Summer health hazards to look out for

Susannah Hickling

While the warmer months bring many delights, they can bring health issues, too

Lyme disease

This bacterial disease is spread via tick bites. You can pick up ticks in urban parks and even the garden, as well as in country areas, especially in southern England and Scotland. It’s important to catch Lyme disease early, as it can turn into a long-term debilitating illness. Fatigue and joint pain are common, but it can even affect the heart. It usually begins with flu-like symptoms and a circular rash around a tick bite. Wear long trousers and enclosed shoes if walking in woodland or grassy areas, and remove a tick promptly by gripping it close to the skin with tweezers and pulling steadily.

 

Weil’s disease

Also known as leptospirosis, Weil’s disease is spread in the urine of infected animals, such as rats and mice. If that sounds disgusting and unlikely, you’re right on both counts, but if you enjoy swimming, fishing or kayaking in rivers, there’s a chance you could catch it. It causes flu-like symptoms initially. These can be treated with antibiotics. But leave it and Weil’s disease can turn serious, even potentially leading to liver or kidney failure. To prevent it, shower after being in freshwater.

 

Food poisoning

We love barbecues, but there’s a risk that your grilled chicken and salads could make you ill. Don’t leave meat out of the fridge too long in warm weather or bacteria might spread, and make sure it’s cooked right through. Cross-contamination is another danger—avoid letting raw meat come in contact with other foods via utensils or chopping boards, and wash your hands after touching it. Chill cold foods until you’re ready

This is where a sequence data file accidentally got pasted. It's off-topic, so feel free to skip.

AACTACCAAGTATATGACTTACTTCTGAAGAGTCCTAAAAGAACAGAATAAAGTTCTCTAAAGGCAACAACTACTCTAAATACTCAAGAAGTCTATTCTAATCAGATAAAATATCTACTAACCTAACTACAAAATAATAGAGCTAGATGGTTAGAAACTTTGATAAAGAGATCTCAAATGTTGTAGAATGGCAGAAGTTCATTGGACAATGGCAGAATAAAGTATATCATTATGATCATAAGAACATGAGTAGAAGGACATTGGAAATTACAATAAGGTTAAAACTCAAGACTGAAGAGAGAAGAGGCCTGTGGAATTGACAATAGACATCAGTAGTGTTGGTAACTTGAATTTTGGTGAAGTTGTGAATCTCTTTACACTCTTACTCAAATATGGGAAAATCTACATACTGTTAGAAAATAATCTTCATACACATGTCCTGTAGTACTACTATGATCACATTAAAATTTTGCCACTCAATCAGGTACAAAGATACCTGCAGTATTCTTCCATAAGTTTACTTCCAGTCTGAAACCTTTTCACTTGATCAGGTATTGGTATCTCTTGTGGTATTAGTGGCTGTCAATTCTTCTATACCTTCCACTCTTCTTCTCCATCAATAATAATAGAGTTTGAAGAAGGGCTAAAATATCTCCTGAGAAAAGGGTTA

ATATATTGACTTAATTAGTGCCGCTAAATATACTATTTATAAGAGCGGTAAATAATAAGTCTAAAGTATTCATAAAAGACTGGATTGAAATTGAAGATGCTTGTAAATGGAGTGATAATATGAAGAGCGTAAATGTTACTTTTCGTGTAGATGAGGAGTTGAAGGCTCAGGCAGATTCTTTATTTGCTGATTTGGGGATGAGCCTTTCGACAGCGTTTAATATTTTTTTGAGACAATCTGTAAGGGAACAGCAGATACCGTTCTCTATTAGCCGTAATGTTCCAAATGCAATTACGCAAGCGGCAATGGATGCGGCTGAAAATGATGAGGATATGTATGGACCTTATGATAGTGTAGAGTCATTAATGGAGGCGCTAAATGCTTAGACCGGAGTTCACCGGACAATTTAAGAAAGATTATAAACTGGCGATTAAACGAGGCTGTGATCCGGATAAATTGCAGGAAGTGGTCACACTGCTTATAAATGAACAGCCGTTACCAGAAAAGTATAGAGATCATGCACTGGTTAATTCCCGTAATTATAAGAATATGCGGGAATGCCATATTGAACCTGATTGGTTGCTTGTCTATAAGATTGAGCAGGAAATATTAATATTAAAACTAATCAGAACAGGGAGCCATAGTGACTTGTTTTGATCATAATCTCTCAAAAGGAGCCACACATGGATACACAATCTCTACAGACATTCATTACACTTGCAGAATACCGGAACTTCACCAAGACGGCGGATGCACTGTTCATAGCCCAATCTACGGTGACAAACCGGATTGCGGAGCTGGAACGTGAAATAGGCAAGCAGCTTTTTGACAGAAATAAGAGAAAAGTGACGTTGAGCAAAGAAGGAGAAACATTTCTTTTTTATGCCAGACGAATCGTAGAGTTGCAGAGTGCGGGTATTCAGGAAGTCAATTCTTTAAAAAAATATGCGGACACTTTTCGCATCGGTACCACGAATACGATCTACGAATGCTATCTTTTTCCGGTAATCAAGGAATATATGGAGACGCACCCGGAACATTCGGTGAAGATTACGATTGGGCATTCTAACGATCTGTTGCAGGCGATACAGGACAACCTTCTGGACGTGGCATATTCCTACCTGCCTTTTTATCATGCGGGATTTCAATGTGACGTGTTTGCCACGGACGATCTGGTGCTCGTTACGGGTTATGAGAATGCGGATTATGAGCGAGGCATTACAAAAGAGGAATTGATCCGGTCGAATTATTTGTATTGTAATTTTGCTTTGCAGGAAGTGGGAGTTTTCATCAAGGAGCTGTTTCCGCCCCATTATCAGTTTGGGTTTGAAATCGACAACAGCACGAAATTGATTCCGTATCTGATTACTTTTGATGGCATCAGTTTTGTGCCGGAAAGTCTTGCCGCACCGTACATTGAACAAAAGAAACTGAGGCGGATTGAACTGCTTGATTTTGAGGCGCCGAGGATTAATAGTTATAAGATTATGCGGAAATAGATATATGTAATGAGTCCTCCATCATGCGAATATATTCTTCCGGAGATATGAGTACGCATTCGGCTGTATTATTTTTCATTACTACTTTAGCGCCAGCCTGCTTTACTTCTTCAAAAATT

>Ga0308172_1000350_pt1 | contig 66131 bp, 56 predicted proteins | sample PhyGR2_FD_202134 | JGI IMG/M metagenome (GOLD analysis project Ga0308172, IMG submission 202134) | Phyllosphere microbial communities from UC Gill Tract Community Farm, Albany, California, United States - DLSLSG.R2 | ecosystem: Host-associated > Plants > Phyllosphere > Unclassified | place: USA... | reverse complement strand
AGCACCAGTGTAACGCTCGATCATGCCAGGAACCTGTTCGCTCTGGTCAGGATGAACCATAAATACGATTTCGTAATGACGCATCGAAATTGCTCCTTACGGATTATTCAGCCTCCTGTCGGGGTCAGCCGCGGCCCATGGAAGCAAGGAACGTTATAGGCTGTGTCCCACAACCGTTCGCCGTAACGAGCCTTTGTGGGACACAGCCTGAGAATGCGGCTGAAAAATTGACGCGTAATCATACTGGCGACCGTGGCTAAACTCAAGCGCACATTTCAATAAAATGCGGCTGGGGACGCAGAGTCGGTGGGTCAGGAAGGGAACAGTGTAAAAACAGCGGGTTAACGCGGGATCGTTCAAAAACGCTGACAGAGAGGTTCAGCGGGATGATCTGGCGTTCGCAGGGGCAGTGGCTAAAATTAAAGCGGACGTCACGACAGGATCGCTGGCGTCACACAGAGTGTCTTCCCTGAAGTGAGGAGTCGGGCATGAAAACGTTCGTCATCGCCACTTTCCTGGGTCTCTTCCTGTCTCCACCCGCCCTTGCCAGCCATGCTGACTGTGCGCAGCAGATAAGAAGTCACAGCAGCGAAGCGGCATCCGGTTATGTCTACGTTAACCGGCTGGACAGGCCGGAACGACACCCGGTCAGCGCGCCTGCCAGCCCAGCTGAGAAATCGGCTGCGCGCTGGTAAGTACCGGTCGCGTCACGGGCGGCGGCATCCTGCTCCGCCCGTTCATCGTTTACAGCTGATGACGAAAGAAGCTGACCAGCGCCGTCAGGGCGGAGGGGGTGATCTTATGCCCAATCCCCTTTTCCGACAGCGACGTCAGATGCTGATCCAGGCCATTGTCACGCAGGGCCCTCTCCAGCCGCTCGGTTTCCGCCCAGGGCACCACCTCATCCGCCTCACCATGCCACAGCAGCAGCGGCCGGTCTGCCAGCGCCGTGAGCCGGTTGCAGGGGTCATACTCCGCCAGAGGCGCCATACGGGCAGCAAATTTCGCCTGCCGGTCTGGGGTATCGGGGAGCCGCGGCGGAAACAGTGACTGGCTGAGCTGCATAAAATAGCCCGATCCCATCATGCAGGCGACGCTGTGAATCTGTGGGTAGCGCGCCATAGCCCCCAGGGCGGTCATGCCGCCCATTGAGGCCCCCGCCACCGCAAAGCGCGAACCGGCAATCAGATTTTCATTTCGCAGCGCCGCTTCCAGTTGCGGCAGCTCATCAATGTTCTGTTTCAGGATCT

Sunburn

We all know the score, but we can still find ourselves caught unawares. Try to avoid direct exposure to the sun between 11am and 3pm—ideally by staying indoors or in the shade, or by covering up. Use sun cream of at least SPF 30.

 

Heat stroke

Spend too long in the sun and you could get heat exhaustion, with headache, dizziness, nausea, sweating, cramps and a high temperature. If you don’t cool down quickly at this point, preferably by sponging with cold water and drinking water, heat exhaustion could turn into heat stroke. This can sometimes cause seizures and loss of consciousness, and is a medical emergency.

 

Bites and stings

Attacks by mozzies, horseflies, wasps and the like are unpleasant but the consequences clear up quickly. However, some people suffer a severe allergic reaction with swelling in the mouth and throat, dizziness and difficulty breathing. This requires urgent medical attention. Wash bites and stings with soap and water, apply a cold compress/ice pack and elevate the affected part of the body.

 

Athlete’s foot

Dry your feet well after washing them, particularly between the toes, to avoid the cracked, painful skin that’s the tell-tale sign of this fungal infection. Pharmacy treatments work but might take a few weeks. Change your socks every day and avoid shoes which make your feet hot and sweaty.

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